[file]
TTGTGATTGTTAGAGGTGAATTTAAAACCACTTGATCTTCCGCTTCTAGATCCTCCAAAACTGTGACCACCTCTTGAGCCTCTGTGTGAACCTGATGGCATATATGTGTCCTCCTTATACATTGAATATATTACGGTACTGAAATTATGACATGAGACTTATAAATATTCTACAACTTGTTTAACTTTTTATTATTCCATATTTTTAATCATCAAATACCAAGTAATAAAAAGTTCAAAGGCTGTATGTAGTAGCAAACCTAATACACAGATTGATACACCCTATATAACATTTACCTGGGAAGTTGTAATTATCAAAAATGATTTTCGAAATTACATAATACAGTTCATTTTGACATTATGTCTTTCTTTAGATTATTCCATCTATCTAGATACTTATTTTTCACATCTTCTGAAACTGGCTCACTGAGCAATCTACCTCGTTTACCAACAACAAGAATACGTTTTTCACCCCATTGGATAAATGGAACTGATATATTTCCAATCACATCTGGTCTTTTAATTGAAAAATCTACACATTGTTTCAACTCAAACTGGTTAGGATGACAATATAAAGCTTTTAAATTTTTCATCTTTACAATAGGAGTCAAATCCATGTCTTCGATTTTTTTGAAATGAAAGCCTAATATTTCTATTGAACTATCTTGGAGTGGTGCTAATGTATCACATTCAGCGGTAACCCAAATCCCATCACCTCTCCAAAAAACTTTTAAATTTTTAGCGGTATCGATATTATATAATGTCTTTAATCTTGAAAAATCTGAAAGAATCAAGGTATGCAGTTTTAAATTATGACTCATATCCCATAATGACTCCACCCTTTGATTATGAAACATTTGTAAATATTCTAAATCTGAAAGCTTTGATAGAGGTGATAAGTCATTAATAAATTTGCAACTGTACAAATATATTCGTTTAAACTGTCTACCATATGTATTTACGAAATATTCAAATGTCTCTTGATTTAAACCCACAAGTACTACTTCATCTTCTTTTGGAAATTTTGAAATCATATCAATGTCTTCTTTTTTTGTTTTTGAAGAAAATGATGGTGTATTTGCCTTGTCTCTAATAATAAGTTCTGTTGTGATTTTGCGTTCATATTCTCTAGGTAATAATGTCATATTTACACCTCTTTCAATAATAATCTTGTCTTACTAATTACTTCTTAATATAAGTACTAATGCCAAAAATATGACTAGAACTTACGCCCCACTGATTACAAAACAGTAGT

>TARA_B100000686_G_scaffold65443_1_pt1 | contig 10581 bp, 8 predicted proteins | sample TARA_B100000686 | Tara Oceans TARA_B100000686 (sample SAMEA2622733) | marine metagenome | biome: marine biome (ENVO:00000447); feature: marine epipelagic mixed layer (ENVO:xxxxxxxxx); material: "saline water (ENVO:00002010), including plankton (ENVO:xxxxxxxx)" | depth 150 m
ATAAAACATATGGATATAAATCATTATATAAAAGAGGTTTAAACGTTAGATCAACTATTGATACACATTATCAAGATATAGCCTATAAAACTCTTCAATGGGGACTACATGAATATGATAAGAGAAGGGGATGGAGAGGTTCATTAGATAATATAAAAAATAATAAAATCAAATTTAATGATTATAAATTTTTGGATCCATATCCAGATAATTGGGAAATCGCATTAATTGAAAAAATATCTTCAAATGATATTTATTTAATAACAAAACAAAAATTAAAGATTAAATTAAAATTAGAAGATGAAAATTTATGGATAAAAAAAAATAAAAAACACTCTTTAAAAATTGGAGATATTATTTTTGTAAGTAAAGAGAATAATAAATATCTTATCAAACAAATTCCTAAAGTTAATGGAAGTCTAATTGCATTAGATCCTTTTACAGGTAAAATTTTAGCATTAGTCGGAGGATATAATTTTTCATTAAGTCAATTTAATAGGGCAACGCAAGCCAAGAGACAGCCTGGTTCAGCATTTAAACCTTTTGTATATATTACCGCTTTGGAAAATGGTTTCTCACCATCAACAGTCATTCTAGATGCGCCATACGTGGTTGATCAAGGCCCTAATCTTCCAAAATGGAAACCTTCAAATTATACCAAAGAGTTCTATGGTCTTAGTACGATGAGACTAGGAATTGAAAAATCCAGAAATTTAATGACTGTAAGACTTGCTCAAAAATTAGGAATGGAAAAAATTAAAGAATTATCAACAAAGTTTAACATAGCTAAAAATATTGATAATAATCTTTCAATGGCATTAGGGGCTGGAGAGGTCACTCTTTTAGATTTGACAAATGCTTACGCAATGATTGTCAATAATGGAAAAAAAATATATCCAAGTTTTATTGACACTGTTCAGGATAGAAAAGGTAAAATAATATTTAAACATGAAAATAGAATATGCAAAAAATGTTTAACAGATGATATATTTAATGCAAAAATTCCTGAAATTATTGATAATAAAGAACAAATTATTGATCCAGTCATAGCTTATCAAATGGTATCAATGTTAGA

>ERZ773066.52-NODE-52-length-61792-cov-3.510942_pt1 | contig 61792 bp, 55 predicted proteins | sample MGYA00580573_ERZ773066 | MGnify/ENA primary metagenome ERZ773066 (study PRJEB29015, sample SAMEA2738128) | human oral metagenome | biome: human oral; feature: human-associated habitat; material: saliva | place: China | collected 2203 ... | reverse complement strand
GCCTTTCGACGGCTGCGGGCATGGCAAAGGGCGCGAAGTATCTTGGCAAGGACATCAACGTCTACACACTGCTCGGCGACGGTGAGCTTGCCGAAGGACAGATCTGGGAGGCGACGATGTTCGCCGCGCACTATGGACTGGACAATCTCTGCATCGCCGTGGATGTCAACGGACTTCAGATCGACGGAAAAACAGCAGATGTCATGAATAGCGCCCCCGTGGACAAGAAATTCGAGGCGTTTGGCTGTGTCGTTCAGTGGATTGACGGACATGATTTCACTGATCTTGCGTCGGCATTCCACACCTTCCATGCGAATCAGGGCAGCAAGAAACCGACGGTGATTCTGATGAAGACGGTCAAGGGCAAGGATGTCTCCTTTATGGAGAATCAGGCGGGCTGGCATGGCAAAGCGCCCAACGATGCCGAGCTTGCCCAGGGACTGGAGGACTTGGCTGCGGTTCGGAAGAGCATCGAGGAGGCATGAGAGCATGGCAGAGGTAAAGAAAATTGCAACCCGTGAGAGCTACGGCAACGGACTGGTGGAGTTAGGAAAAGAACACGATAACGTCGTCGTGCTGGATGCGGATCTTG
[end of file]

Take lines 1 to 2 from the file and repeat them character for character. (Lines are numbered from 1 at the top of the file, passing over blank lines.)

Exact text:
TTGTGATTGTTAGAGGTGAATTTAAAACCACTTGATCTTCCGCTTCTAGATCCTCCAAAACTGTGACCACCTCTTGAGCCTCTGTGTGAACCTGATGGCATATATGTGTCCTCCTTATACATTGAATATATTACGGTACTGAAATTATGACATGAGACTTATAAATATTCTACAACTTGTTTAACTTTTTATTATTCCATATTTTTAATCATCAAATACCAAGTAATAAAAAGTTCAAAGGCTGTATGTAGTAGCAAACCTAATACACAGATTGATACACCCTATATAACATTTACCTGGGAAGTTGTAATTATCAAAAATGATTTTCGAAATTACATAATACAGTTCATTTTGACATTATGTCTTTCTTTAGATTATTCCATCTATCTAGATACTTATTTTTCACATCTTCTGAAACTGGCTCACTGAGCAATCTACCTCGTTTACCAACAACAAGAATACGTTTTTCACCCCATTGGATAAATGGAACTGATATATTTCCAATCACATCTGGTCTTTTAATTGAAAAATCTACACATTGTTTCAACTCAAACTGGTTAGGATGACAATATAAAGCTTTTAAATTTTTCATCTTTACAATAGGAGTCAAATCCATGTCTTCGATTTTTTTGAAATGAAAGCCTAATATTTCTATTGAACTATCTTGGAGTGGTGCTAATGTATCACATTCAGCGGTAACCCAAATCCCATCACCTCTCCAAAAAACTTTTAAATTTTTAGCGGTATCGATATTATATAATGTCTTTAATCTTGAAAAATCTGAAAGAATCAAGGTATGCAGTTTTAAATTATGACTCATATCCCATAATGACTCCACCCTTTGATTATGAAACATTTGTAAATATTCTAAATCTGAAAGCTTTGATAGAGGTGATAAGTCATTAATAAATTTGCAACTGTACAAATATATTCGTTTAAACTGTCTACCATATGTATTTACGAAATATTCAAATGTCTCTTGATTTAAACCCACAAGTACTACTTCATCTTCTTTTGGAAATTTTGAAATCATATCAATGTCTTCTTTTTTTGTTTTTGAAGAAAATGATGGTGTATTTGCCTTGTCTCTAATAATAAGTTCTGTTGTGATTTTGCGTTCATATTCTCTAGGTAATAATGTCATATTTACACCTCTTTCAATAATAATCTTGTCTTACTAATTACTTCTTAATATAAGTACTAATGCCAAAAATATGACTAGAACTTACGCCCCACTGATTACAAAACAGTAGT

>TARA_B100000686_G_scaffold65443_1_pt1 | contig 10581 bp, 8 predicted proteins | sample TARA_B100000686 | Tara Oceans TARA_B100000686 (sample SAMEA2622733) | marine metagenome | biome: marine biome (ENVO:00000447); feature: marine epipelagic mixed layer (ENVO:xxxxxxxxx); material: "saline water (ENVO:00002010), including plankton (ENVO:xxxxxxxx)" | depth 150 m